Book One of the Nathaniel Starbuck Chronicles takes the reader to Manassas, Virginia. The year is 1861 and the first major battle of the Civil War is about to take place. The ferocity and carnage at Bull Run will shatter any illusions of a quick victory by either Union or Confederate forces and usher in the protracted four-year struggle that will literally tear the country apart.
Few authors can so vividly bring to life what that first battle between two untested armies must have been like. The horrors of actual combat had not yet registered with the men who would face each other that day. Both sides had drilled and played at warfare, but few had any concept of what it would be like when the artillery shells and minnie balls began to tear their ranks apart. Some fled in terror. Some found the courage to stand their ground even in the face of certain death. Most wept and invoked God or called on their mothers for consolation. Countless numbers cried out in pain or had their lives snuffed out suddenly. One moment they were alive, the next they lay dead or were blown to bits missing arms and legs, no longer even distinguishable as a human being. Bernard Cornwell puts the reader inside this chaos and makes you see, smell, and feel what war entails.
Of course, to be truly effective, his vivid account of battle would not have the desired impact upon readers unless they identified with the people involved. Cornwell gives us flesh and blood characters, some historical, some fictional, that we care about. In particular, it is the story of Nate Starbuck, an impetuous young man who enlists to fight on behalf of the Confederate cause even though he comes from Boston, Massachusetts. Nate has been raised by an abolitionist father and educated to become a minister himself, but he rebels against his structured and scripted life. He falls in love with a young woman who jilts him for another man, finds himself at the mercy of a Yankee-hating mob, is rescued by a wealthy Southern aristocrat, and in gratitude volunteers to serve in the “Faulconer legion” against his own kind. Nate struggles with his decision to take up arms against the Stars & Stripes, is conflicted morally by the temptations of the flesh and his abandonment of the pulpit, the disgrace his actions have brought upon his family, and his allegiance to a vain power-hungry rescuer with visions of glory.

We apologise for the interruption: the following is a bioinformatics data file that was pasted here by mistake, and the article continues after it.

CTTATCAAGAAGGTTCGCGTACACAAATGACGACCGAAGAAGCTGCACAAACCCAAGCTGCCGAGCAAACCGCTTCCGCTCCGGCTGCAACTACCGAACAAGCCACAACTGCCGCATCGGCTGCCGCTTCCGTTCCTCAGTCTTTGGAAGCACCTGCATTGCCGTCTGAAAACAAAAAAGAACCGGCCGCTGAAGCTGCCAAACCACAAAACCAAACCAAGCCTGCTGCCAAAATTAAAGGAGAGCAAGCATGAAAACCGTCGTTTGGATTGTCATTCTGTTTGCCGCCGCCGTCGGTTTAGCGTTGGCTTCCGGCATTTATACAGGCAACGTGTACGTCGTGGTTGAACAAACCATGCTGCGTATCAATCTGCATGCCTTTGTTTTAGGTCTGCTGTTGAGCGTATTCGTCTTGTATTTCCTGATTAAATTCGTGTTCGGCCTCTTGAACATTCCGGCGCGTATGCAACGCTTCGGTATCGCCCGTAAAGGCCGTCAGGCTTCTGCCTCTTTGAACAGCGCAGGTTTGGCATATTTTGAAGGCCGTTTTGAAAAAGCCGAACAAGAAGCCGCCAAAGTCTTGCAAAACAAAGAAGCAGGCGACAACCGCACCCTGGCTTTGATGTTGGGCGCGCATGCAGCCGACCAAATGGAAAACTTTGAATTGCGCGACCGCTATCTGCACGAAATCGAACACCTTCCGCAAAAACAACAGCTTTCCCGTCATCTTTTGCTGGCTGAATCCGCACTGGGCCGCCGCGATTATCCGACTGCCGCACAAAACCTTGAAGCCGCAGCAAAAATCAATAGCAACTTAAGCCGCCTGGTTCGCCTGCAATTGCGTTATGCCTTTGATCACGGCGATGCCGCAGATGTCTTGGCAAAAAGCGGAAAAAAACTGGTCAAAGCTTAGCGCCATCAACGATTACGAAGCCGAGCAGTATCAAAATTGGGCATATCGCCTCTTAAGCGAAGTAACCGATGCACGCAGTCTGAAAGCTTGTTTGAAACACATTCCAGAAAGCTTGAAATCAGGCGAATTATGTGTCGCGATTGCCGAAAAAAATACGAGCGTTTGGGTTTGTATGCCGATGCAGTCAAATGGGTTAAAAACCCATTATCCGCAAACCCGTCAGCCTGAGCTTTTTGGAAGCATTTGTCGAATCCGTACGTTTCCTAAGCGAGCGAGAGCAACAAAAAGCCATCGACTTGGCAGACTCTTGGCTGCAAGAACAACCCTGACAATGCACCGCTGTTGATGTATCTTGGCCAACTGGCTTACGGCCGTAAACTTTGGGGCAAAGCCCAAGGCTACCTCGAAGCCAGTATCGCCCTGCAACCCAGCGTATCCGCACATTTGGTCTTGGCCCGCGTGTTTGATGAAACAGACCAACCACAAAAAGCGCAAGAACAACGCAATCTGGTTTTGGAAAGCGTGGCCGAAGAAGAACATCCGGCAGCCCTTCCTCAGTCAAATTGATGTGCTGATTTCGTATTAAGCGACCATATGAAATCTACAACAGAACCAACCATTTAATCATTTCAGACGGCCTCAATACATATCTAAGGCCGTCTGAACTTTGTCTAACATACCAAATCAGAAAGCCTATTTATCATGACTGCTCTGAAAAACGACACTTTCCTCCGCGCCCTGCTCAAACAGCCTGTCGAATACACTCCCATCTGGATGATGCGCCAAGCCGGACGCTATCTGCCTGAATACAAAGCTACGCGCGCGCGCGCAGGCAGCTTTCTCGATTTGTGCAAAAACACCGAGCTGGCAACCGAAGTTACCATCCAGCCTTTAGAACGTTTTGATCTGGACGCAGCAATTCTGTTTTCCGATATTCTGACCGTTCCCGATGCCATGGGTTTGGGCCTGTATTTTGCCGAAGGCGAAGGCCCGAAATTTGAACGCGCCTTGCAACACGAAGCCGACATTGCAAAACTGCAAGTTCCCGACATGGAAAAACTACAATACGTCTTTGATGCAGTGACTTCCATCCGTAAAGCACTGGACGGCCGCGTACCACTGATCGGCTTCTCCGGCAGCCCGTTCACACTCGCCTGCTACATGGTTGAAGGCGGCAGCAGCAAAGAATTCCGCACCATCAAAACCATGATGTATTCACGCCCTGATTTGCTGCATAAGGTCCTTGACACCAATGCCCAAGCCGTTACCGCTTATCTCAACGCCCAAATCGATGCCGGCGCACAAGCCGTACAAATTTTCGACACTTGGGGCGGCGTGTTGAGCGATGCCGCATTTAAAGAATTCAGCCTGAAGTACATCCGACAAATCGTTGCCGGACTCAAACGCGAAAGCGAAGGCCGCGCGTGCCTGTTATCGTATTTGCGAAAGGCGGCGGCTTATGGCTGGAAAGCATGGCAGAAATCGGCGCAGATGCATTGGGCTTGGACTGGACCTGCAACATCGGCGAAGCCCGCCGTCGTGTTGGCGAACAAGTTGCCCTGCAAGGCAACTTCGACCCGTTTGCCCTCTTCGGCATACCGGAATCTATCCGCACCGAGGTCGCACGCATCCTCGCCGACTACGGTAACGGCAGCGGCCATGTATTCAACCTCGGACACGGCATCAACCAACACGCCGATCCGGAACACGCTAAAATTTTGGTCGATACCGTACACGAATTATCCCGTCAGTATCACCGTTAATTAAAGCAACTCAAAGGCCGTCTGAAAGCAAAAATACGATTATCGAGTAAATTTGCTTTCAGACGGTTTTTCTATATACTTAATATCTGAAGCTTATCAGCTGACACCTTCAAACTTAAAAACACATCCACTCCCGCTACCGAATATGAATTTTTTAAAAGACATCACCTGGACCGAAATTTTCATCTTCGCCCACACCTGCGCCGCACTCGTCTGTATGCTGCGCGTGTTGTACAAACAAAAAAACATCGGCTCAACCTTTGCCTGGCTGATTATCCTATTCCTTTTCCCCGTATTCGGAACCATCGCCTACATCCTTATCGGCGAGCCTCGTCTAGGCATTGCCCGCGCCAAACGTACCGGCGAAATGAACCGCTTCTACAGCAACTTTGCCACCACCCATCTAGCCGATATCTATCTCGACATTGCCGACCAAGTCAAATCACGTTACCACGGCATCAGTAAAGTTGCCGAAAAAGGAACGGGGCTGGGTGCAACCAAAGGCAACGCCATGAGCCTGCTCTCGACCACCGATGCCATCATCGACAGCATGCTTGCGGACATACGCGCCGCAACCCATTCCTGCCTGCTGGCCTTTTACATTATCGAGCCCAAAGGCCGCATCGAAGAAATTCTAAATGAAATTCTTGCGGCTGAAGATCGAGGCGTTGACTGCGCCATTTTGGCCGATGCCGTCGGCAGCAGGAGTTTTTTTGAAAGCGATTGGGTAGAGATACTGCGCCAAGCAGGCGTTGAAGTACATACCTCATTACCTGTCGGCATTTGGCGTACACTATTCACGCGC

I often turn to Bernard Cornwell when I look to read good historical fiction, and Rebel fulfills that need. My reservation, however, when picking up one of his novels is that few are stand alone books. Rebel is the first in another series that includes The Saxon Tales, The Richard Sharpe Series, and The Grail Quest Series. All are compelling and from time to time I return to each. It’s just that there are so many books on my “to read” list.
It’s a nice problem to have!